By Sarah S Pipkin, on 23 June 2023
The following was adapted from text written by Erika Delbecque and Tabitha Tuckett for the 2023 exhibition catalogue Hidden in Plain Sight: Liberating our Library Collections. The Main Library exhibition Hidden in Plain Sight is open until December 2023 and is open to the public. For more information, visit UCL Library’s Exhibition page.
Since 2021, we’ve run the Liberating the Collections volunteer project. Volunteers search our catalogues for Rare Books related to marginalised voices, including examples of historical LGBT+ writers in our collections. The items identified by our volunteers illustrate diversity of sexuality and gender identities present in our collections, while also highlighting the difficulty of applying modern notions of LGBT+ identites to authors who predate them.
One example is Katherine Philips (1632-63). She was one of the first female poets whose work was published during her lifetime. We have several editions of her poetry in our collections, including the 1669 edition of Poems by the most deservedly admired Mrs Katherine Philips.
Philips wrote vivid poems about friendships between women, interpreted by some critics as examples of lesbian poetry. One of her poems, “To my Lucasia, in defence of declared Friendship.” begins:
O My Lucasia, let us speak of our Love,
And think not that impertinent can be,
Which to us both doth such assurance prove,
And whence we find how justly we agree.
Before we knew the treasures of our Love,
Our noble aims our joys did entertain;
And shall enjoyment nothing then improve?
‘Twere best for us then to begin again.
The debate on whether Philips’s work should be read as such points to the difficulty of applying modern notions of sexuality and sexual identity to historical authors.
Charlotte Charke (1713–60) lived and worked as a man for much of her life, defying some of the career limitations for women in eighteenth-century England. Her autobiography A narrative of the life of Mrs Charlotte Charke … Her adventures in men’s cloaths records her experiences. To contemporaries she was notorious, but her works in our collections have received little attention until recently.
We use she/her pronouns when describing her as those are the pronouns she used to describe herself.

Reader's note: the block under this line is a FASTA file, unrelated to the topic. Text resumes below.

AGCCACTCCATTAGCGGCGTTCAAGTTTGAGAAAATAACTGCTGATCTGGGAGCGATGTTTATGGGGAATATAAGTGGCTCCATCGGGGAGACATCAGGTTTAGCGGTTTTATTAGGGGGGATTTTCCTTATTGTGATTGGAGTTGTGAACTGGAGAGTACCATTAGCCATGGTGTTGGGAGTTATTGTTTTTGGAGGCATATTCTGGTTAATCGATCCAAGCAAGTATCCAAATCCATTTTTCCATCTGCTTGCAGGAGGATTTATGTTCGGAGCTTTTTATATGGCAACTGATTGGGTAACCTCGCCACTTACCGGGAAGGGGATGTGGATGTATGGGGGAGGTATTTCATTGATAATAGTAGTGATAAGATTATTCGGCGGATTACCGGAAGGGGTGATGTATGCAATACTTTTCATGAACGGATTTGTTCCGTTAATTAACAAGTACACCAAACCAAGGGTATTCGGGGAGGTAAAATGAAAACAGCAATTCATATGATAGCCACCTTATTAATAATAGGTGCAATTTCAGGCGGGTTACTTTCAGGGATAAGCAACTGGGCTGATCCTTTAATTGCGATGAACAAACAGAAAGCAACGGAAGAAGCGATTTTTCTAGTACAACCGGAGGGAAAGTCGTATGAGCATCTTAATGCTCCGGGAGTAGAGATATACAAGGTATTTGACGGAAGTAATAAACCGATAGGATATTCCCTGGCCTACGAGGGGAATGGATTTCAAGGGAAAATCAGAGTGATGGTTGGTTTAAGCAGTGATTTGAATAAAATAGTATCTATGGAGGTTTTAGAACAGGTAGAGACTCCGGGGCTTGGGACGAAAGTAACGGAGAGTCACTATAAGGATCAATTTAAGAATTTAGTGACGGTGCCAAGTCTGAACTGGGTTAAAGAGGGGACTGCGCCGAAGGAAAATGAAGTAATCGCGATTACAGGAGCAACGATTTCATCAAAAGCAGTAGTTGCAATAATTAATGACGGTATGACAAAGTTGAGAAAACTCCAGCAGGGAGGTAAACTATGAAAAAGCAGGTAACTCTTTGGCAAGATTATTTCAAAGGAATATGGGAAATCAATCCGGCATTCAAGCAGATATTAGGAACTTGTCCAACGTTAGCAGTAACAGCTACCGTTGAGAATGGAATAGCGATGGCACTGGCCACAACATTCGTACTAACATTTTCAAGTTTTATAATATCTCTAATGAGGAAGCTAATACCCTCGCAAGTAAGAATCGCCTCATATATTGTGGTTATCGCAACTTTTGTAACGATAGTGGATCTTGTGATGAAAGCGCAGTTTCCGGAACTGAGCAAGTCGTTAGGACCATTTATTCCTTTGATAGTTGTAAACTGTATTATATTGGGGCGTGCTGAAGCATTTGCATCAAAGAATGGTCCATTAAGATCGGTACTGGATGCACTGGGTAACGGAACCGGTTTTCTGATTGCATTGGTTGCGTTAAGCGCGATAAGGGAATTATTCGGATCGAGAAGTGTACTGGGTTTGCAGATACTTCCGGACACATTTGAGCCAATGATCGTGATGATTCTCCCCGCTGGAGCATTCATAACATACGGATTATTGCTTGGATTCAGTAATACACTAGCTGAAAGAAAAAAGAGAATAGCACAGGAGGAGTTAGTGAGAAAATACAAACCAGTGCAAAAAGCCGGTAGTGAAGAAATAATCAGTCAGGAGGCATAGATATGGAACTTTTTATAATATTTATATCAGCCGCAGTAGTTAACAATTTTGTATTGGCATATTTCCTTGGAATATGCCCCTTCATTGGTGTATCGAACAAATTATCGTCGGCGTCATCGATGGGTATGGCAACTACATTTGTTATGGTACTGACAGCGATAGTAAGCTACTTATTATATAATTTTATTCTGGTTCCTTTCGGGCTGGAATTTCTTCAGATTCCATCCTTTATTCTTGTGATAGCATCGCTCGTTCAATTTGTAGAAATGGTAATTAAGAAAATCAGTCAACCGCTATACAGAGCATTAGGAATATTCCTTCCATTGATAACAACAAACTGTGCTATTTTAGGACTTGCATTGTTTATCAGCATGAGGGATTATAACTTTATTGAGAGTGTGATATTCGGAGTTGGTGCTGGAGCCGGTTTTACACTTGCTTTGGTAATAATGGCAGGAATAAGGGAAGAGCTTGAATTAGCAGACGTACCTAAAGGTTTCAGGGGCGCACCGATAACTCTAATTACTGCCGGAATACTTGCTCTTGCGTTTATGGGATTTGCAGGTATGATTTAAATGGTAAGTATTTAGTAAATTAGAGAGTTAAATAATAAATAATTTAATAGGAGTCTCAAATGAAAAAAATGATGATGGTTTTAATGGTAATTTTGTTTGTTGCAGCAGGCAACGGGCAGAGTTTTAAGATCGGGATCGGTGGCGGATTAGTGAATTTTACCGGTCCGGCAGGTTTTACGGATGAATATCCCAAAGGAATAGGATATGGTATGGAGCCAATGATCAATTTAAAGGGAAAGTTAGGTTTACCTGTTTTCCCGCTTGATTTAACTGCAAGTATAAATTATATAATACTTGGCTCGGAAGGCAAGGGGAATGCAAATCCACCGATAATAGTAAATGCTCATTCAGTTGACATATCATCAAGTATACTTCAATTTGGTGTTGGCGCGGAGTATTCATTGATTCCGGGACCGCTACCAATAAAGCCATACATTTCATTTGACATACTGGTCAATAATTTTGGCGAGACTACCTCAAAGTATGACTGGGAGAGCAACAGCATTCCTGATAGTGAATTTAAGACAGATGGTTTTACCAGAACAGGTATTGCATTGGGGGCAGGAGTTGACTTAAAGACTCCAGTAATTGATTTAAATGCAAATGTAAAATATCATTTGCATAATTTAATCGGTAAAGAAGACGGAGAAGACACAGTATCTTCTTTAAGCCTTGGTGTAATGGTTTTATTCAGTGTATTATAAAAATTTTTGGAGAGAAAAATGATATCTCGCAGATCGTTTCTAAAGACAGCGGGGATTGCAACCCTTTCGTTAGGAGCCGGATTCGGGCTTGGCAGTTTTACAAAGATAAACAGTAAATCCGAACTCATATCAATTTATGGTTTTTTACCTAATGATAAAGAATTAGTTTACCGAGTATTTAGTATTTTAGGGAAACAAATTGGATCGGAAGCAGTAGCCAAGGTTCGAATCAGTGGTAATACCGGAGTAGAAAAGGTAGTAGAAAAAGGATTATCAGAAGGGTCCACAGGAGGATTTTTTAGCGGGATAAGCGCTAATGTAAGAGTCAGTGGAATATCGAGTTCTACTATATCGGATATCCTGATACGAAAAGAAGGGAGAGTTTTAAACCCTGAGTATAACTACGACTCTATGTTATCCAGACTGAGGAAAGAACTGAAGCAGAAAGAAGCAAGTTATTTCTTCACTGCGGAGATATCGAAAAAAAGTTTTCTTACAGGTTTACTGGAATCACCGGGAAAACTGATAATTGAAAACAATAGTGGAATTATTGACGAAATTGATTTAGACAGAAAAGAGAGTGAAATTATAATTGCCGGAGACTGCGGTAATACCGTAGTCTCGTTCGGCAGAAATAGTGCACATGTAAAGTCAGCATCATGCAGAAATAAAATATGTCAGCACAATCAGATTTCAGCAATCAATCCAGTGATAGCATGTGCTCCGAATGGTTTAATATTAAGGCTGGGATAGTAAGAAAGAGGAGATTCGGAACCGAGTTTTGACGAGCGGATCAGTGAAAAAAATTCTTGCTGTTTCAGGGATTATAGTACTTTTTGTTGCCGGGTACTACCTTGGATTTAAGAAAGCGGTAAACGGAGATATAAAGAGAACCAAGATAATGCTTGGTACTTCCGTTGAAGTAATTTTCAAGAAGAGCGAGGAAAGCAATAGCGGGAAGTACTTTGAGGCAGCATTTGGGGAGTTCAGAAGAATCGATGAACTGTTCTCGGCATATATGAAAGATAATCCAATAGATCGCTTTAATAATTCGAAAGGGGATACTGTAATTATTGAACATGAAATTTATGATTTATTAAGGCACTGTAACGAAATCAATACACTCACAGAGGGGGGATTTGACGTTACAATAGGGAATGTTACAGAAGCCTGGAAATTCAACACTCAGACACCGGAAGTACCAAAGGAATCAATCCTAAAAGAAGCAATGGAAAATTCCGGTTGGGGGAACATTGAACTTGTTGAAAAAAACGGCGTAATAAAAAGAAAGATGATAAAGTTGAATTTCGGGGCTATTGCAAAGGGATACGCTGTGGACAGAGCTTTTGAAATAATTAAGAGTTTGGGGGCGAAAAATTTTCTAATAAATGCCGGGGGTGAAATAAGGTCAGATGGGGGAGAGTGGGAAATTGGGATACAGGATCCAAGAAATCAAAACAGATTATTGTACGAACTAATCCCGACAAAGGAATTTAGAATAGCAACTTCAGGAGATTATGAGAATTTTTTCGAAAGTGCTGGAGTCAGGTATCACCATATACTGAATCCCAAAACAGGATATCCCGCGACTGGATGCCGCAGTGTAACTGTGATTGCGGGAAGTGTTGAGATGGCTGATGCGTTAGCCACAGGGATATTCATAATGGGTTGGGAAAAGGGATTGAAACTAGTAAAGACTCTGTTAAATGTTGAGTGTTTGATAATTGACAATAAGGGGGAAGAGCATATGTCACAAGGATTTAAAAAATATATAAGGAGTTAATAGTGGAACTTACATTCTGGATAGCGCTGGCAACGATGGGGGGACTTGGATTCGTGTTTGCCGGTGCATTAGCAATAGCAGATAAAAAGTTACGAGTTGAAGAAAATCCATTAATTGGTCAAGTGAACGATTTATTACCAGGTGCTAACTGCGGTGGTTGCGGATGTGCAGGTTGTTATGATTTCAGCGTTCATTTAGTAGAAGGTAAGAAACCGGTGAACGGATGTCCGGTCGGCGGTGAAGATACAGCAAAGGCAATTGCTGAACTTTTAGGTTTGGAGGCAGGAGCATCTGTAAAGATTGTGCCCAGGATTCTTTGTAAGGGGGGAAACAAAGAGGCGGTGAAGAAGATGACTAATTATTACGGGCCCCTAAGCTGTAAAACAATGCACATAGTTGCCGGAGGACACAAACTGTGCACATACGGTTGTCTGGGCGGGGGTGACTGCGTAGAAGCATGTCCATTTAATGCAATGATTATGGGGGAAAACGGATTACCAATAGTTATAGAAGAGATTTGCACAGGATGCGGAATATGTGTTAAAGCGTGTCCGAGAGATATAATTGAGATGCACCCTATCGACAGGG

Charke acted on the stage in male roles, ran a puppet theatre staging political satire and worked in the traditionally male jobs of a gentleman’s valet and a farmer. Unfortunately she paid a price for doing so: frequently short of money, she was estranged from her father and two husbands, against whose affairs and gambling debts she rebelled. Only towards the end of her life, as a writer, did she find success with this book, an early example of a published autobiography written by a woman. We might be tempted to apply anachronistic terms of gender identity to Charke, but the survival of her autobiography at least enables us to read about her life in her own words.
During the eighteenth century, English guidebooks claiming to describe the dangerous temptations of London life to the innocent and respectable reader became popular. They enabled a vicarious exploration of illicit or unconventional sexual behaviour and gender that did not endanger either author or reader. The midnight spy … exhibiting .. bagnios, jelly houses .. and other places of midnight resort, focusing on London’s nightlife, includes an account of jelly houses and bagnios – restaurants and bathhouses that served as brothels where men could pick up both women and other men for sex, although the text does not clarify whether it describes homosexual or heterosexual activity.
Publications of this sort sold well and critical reviews from 1766 mention that passages of this book had been re-used from previous similar titles. Such comments suggest that this may not have been the most up-to-date account of London nightlife during time of rapid change in the capital as the Industrial Revolution began.
These items were indentified by Isobel Goodman (2021 Liberating the Collections volunteer), Chris Fripp (Liberating the
Collections pilot-project researcher 2019–20), and Michael Niedzwiecki (2022 Liberating the Collections volunteer). Thanks to their work, we can highlight these items and ensure they are no longer hidden on our shelves and in our catalogue.
If you would like to see these items for yourself, they are on display in the Main Library until December 2023.